What the "why not $90?!" people are doing is getting their opponents to concede that sooner or later wage floors are very bad. Whether they know it or not, this is a necessary set-up for the rest of the argument: "what gives you confidence that the pain is later and not sooner?" It moves the debate from "what kind of a lady do you think I am?" to "we've already established that; now we're haggling over price."

[6] Even accepting for the sake of argument that a $9 minimum wage has no ill effects on employment, I object on moral grounds. If I said in the context of an immigration debate "If Person A wants to work for Person B, and B wants to hire A, what business of it is mine?" a Leftist would pat me on the back. If I say that in this context I'd get a tirade about exploitation of the workers. I don't think we have the right to tell someone willing to work for $7 that they can't do that. It's simply not my place to interject myself between two consenting adults like that.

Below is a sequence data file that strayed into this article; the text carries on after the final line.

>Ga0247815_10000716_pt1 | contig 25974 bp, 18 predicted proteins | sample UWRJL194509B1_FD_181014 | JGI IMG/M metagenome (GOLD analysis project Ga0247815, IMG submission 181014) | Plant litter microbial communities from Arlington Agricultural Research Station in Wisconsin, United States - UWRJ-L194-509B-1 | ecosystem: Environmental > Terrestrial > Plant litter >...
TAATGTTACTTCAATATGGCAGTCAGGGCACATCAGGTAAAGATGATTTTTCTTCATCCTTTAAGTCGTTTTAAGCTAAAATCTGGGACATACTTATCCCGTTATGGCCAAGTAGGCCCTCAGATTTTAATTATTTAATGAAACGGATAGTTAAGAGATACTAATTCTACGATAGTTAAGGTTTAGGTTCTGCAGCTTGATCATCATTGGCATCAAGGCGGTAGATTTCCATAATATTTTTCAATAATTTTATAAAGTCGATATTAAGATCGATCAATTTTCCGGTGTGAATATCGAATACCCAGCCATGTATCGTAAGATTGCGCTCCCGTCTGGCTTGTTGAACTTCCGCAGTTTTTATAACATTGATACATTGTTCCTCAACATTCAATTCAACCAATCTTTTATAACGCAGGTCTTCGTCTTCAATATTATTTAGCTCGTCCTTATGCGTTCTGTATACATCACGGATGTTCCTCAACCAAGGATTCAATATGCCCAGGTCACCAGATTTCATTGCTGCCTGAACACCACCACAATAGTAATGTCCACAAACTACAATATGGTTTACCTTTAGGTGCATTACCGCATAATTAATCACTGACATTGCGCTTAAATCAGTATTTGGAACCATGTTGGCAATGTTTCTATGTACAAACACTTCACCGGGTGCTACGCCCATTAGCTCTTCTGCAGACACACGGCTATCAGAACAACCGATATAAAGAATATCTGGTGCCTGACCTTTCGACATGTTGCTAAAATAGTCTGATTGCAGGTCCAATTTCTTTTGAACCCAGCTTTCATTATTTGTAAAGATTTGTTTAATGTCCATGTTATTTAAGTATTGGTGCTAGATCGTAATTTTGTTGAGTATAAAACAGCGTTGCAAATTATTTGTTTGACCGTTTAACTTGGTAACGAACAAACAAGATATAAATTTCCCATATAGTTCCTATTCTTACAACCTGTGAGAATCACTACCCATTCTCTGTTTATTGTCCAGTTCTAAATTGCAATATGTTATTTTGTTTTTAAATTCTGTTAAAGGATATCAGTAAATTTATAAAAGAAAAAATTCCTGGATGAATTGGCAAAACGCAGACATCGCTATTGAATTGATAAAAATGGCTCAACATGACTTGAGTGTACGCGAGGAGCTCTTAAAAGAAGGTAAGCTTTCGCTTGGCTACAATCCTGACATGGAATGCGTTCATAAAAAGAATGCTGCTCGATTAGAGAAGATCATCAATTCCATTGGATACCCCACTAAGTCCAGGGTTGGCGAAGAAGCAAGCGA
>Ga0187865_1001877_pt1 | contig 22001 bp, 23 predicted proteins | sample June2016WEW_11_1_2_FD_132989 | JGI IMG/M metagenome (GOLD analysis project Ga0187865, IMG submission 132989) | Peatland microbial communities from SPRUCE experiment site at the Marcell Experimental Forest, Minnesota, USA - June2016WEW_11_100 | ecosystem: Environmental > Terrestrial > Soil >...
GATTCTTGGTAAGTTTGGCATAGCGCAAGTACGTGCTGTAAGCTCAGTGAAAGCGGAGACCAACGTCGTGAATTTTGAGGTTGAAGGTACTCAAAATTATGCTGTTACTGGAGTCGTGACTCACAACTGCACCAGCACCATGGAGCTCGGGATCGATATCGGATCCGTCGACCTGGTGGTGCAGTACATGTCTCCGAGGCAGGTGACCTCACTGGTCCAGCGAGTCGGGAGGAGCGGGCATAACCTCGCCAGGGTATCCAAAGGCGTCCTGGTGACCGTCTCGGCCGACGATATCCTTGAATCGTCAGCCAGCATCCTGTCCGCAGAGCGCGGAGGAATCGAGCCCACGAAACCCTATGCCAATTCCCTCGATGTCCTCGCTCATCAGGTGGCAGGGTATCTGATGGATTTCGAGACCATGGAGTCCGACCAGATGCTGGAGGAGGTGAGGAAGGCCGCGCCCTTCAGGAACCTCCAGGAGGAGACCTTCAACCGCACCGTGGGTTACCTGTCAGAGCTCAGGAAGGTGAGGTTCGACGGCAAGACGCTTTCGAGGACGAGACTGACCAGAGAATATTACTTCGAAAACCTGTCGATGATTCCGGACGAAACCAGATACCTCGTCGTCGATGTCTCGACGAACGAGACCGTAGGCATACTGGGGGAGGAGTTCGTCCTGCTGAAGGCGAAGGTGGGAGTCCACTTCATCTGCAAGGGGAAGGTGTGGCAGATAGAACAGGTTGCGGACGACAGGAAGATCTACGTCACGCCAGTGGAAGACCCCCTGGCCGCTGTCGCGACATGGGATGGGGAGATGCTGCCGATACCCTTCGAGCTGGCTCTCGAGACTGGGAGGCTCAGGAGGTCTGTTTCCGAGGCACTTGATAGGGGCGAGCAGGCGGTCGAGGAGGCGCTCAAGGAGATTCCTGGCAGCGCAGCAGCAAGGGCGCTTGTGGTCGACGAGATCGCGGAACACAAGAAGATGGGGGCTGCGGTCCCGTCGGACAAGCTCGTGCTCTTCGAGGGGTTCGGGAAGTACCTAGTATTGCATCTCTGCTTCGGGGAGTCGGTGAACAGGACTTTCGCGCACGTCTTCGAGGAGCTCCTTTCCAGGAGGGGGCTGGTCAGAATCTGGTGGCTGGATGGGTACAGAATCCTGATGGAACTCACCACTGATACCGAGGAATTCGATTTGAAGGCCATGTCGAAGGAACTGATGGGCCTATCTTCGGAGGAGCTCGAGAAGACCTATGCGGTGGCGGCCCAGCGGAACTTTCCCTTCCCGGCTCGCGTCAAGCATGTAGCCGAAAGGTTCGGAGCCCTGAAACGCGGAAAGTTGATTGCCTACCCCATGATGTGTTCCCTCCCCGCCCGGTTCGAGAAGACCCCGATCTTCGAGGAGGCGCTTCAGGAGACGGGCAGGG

[7] I find minimum wages not only intrusive but magnificently arrogant intellectually. A worker can produce some amount of product. This makes their labor worth some number of dollars. Redefining wages by fiat doesn't change that. It's the economic equivalent of thinking you can make your house warmer by scratching out the numbers on your thermostat and writing in higher ones.

Prices are just signals. You can't change reality by imposing your will on a map of that reality.

[8] I find supporters of the minimum wage selfish. Yes, selfish. Minimum wage proponents want to help low-wage workers but they aren't interested in doing it themselves. They're being generous with other people's money which isn't generosity at all. The employer paying someone $7 is at least giving him $7. Obama wants him to have $9. But what is Obama paying him? Nothing. Why is it the responsibility of the guy who's already paying him something to pitch in even more?